You must come to dinner!
Nothing Fancy -
just pumpkin soup is fine.
In a rare show of wit, Ronald Reagan said that the nine scariest words in the English language were “I’m from the government and I’m here to help.”
For Gore Vidal, the three scariest words were “Joyce Carol Oates”. (Not a fan of her novels, I guess.) For Seinfeld's friend George, "We have to talk".
My heart sinks when someone says, “You must come to dinner”.
What is being said here? Am I naughty that I have neglected to come to dinner? Surely I can only come if I’m invited.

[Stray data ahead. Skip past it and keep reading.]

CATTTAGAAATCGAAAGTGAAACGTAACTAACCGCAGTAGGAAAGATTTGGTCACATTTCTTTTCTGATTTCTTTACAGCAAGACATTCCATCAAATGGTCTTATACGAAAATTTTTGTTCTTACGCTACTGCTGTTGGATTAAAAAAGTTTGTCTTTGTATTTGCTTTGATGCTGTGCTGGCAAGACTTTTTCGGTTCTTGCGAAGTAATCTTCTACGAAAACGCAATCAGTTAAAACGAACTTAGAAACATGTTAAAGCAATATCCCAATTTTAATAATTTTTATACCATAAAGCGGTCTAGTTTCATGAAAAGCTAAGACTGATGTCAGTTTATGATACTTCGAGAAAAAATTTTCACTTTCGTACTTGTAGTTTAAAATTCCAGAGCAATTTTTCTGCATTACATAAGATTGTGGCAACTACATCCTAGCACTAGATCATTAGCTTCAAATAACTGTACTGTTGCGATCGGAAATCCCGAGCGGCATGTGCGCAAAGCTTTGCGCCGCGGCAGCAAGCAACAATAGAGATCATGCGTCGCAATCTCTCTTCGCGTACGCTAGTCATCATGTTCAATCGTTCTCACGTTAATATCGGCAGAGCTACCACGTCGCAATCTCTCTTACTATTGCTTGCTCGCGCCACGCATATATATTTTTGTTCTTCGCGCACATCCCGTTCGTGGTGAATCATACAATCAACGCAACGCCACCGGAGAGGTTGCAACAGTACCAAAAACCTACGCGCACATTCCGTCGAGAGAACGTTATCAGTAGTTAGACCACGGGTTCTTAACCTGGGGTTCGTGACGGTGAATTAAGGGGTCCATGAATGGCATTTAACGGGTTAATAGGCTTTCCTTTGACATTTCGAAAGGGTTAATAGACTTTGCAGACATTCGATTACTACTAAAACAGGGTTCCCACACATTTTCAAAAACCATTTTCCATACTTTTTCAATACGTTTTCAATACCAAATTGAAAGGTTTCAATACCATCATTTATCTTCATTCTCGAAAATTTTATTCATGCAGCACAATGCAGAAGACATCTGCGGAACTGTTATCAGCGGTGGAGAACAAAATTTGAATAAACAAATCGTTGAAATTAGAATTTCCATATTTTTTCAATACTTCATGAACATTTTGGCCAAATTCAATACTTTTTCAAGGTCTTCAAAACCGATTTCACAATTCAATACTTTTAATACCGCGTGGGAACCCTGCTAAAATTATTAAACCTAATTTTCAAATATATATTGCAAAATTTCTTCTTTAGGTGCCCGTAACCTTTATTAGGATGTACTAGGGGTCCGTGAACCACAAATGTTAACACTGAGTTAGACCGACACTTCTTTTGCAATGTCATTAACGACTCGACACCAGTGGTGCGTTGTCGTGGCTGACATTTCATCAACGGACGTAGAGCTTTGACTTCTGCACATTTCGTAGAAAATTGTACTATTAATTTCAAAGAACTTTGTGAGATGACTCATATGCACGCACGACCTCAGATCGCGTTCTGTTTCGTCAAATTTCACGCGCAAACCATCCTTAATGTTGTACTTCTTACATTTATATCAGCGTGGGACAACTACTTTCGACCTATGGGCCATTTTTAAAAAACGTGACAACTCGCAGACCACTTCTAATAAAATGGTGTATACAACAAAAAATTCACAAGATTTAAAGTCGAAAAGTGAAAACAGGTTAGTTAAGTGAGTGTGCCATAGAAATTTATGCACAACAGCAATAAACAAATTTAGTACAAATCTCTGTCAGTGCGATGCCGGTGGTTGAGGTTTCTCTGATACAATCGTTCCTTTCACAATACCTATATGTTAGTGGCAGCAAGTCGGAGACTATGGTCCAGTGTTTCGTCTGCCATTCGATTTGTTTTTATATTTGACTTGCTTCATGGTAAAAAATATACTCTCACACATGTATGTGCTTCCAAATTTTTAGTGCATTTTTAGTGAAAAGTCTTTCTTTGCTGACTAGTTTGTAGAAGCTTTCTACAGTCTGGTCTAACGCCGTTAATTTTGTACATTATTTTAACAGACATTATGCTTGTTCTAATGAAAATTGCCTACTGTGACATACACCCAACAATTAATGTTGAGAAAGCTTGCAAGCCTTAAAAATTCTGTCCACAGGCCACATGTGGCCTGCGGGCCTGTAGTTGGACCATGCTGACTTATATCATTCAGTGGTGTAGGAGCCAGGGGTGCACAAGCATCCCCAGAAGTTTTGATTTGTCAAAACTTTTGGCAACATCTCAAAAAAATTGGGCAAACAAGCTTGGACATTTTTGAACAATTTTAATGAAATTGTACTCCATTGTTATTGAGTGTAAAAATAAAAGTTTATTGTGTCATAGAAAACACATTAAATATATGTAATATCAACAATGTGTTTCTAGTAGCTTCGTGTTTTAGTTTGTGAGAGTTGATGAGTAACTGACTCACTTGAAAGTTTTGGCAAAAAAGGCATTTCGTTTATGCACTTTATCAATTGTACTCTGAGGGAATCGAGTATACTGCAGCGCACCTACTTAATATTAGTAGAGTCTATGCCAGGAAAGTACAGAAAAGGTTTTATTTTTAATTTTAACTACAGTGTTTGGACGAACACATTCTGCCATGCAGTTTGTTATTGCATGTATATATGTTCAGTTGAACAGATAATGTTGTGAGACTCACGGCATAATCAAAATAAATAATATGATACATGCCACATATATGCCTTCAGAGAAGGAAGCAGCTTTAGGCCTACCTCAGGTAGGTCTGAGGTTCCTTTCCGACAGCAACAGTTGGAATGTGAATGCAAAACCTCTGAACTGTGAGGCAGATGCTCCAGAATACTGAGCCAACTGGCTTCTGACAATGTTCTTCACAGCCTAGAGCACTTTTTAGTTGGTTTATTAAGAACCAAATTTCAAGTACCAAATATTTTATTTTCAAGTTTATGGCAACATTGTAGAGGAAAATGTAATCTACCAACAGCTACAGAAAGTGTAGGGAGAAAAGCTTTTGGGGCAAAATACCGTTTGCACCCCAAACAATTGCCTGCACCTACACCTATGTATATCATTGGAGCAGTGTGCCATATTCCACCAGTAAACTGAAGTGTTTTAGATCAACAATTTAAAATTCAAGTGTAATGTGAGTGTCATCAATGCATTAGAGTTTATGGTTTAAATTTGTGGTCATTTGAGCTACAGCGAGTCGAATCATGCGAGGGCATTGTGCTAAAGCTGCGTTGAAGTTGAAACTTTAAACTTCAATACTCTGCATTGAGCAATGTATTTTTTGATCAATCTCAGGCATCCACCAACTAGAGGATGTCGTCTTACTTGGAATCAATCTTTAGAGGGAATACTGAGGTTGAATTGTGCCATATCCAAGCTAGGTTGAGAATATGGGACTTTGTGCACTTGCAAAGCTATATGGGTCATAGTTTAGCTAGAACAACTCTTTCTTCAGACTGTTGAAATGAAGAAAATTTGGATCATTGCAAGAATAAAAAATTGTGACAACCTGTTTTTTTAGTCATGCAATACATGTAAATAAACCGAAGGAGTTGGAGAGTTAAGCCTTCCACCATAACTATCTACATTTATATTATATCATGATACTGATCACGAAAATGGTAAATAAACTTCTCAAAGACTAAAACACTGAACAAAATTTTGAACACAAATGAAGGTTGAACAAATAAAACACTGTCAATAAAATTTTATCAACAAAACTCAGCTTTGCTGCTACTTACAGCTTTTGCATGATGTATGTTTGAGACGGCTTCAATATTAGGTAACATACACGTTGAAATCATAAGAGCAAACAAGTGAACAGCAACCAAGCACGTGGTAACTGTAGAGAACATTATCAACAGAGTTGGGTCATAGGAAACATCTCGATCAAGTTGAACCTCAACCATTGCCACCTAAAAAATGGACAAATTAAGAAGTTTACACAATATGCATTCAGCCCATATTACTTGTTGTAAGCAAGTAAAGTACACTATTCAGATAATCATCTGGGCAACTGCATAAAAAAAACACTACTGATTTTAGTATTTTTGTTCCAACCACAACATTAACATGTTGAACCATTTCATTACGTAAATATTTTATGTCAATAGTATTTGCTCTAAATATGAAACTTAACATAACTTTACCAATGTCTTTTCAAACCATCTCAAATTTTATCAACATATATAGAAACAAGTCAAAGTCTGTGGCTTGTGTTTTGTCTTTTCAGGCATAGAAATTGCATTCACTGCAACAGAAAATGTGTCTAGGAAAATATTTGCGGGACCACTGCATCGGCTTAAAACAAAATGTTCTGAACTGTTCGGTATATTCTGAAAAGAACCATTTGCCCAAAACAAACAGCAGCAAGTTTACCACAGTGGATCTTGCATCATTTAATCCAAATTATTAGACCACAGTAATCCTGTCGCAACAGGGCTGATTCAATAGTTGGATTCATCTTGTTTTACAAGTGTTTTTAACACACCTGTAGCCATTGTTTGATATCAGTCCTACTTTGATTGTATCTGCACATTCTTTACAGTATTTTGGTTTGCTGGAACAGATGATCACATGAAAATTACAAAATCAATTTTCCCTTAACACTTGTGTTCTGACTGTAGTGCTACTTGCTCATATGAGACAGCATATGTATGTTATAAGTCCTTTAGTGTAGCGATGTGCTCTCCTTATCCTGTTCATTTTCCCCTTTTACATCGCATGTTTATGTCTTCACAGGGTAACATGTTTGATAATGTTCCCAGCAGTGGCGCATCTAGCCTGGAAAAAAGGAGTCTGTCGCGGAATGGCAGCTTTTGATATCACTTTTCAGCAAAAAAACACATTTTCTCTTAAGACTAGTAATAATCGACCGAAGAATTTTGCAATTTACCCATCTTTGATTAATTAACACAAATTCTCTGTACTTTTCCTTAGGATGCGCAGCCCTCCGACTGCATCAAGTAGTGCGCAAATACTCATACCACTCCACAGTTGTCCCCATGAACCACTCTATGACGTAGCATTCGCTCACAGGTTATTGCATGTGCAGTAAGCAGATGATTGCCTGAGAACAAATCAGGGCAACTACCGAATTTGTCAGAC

Am I expected to turn up, a bottle of Shiraz under my arm, next Wednesday? Do I knock on the door and say I’ve come to remedy my lack of manners. I'm here for dinner. Hope I'm not late.
Why do people say this?
Might it be better to say “I’ll ring you during the week to make a time for you to come over. Haven’t had a good chat in ages.”
“You must come to dinner.” Stop saying this.
Is it my fault or yours?
6/10/2017 06:28:52 am
Or ‘we must have you over’ - without even the promise of food!
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